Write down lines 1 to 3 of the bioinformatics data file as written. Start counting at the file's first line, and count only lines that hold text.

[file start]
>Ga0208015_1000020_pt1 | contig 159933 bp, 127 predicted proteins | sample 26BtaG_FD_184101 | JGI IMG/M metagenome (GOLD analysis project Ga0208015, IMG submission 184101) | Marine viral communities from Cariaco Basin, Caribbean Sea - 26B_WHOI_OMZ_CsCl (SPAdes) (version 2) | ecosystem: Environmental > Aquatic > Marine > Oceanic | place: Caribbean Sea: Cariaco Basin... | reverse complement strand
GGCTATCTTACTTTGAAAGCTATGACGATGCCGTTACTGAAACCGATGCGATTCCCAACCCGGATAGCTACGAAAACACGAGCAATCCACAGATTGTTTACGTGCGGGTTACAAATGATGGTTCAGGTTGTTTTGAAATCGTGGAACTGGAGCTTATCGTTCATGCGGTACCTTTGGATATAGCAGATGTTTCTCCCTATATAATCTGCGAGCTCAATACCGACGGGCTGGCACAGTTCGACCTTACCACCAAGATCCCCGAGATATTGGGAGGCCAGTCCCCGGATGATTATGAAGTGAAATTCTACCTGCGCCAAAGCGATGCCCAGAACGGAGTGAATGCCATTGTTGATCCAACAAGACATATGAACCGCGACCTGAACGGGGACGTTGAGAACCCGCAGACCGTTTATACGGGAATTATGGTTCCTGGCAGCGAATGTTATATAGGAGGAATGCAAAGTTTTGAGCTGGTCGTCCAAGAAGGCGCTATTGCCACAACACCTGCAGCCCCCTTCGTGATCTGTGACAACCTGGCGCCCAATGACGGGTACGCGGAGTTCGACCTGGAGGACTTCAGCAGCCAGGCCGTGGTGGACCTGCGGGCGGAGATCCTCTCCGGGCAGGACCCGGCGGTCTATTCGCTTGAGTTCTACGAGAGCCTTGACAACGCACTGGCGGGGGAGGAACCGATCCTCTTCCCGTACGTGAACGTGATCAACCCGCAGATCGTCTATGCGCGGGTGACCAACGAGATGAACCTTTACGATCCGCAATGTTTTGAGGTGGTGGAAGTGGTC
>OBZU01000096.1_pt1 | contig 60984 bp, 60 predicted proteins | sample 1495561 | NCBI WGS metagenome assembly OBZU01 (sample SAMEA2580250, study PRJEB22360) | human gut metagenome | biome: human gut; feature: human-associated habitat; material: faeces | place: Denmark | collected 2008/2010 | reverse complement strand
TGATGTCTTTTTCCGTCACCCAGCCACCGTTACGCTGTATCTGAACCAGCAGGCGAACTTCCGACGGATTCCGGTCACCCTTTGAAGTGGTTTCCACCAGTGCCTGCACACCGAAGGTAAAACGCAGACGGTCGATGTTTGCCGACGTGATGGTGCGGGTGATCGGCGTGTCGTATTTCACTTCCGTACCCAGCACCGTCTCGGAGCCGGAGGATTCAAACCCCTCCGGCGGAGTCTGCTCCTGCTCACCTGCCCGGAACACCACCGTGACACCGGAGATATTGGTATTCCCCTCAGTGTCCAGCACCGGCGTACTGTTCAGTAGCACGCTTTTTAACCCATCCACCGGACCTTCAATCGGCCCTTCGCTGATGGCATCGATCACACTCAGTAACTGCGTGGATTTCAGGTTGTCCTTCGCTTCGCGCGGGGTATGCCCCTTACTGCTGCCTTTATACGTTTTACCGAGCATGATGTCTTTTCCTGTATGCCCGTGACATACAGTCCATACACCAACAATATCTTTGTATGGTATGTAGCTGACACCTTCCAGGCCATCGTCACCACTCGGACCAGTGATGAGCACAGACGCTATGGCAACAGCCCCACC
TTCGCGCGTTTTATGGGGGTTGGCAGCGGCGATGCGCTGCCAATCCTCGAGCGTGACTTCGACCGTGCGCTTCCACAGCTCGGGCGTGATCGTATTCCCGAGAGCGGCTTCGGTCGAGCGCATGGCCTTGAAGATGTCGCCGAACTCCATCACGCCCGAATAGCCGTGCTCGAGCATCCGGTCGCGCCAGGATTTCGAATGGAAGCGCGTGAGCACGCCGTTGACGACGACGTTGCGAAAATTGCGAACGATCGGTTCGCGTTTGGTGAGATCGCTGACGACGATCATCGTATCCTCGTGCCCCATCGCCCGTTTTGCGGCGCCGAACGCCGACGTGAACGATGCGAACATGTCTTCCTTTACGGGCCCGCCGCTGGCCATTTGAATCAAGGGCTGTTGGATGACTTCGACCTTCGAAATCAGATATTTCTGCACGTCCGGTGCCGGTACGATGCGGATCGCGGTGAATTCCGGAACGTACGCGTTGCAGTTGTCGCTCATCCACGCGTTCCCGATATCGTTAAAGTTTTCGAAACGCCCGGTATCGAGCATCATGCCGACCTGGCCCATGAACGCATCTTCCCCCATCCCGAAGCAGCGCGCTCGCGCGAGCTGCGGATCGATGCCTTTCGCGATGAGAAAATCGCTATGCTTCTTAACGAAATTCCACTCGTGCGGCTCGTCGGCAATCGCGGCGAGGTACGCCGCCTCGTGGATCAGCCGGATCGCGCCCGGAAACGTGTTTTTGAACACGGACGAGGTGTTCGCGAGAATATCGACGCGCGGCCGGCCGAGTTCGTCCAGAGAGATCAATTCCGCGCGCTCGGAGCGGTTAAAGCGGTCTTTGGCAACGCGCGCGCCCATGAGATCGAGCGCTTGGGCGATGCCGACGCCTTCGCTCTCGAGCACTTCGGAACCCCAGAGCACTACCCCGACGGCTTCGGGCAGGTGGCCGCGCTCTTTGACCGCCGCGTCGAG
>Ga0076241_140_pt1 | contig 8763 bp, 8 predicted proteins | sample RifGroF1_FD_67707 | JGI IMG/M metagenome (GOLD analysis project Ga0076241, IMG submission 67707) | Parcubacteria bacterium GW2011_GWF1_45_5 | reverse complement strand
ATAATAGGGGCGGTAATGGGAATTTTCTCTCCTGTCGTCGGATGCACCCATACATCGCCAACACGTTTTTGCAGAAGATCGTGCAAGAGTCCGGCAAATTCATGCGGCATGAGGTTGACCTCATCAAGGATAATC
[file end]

>Ga0208015_1000020_pt1 | contig 159933 bp, 127 predicted proteins | sample 26BtaG_FD_184101 | JGI IMG/M metagenome (GOLD analysis project Ga0208015, IMG submission 184101) | Marine viral communities from Cariaco Basin, Caribbean Sea - 26B_WHOI_OMZ_CsCl (SPAdes) (version 2) | ecosystem: Environmental > Aquatic > Marine > Oceanic | place: Caribbean Sea: Cariaco Basin... | reverse complement strand
GGCTATCTTACTTTGAAAGCTATGACGATGCCGTTACTGAAACCGATGCGATTCCCAACCCGGATAGCTACGAAAACACGAGCAATCCACAGATTGTTTACGTGCGGGTTACAAATGATGGTTCAGGTTGTTTTGAAATCGTGGAACTGGAGCTTATCGTTCATGCGGTACCTTTGGATATAGCAGATGTTTCTCCCTATATAATCTGCGAGCTCAATACCGACGGGCTGGCACAGTTCGACCTTACCACCAAGATCCCCGAGATATTGGGAGGCCAGTCCCCGGATGATTATGAAGTGAAATTCTACCTGCGCCAAAGCGATGCCCAGAACGGAGTGAATGCCATTGTTGATCCAACAAGACATATGAACCGCGACCTGAACGGGGACGTTGAGAACCCGCAGACCGTTTATACGGGAATTATGGTTCCTGGCAGCGAATGTTATATAGGAGGAATGCAAAGTTTTGAGCTGGTCGTCCAAGAAGGCGCTATTGCCACAACACCTGCAGCCCCCTTCGTGATCTGTGACAACCTGGCGCCCAATGACGGGTACGCGGAGTTCGACCTGGAGGACTTCAGCAGCCAGGCCGTGGTGGACCTGCGGGCGGAGATCCTCTCCGGGCAGGACCCGGCGGTCTATTCGCTTGAGTTCTACGAGAGCCTTGACAACGCACTGGCGGGGGAGGAACCGATCCTCTTCCCGTACGTGAACGTGATCAACCCGCAGATCGTCTATGCGCGGGTGACCAACGAGATGAACCTTTACGATCCGCAATGTTTTGAGGTGGTGGAAGTGGTC
>OBZU01000096.1_pt1 | contig 60984 bp, 60 predicted proteins | sample 1495561 | NCBI WGS metagenome assembly OBZU01 (sample SAMEA2580250, study PRJEB22360) | human gut metagenome | biome: human gut; feature: human-associated habitat; material: faeces | place: Denmark | collected 2008/2010 | reverse complement strand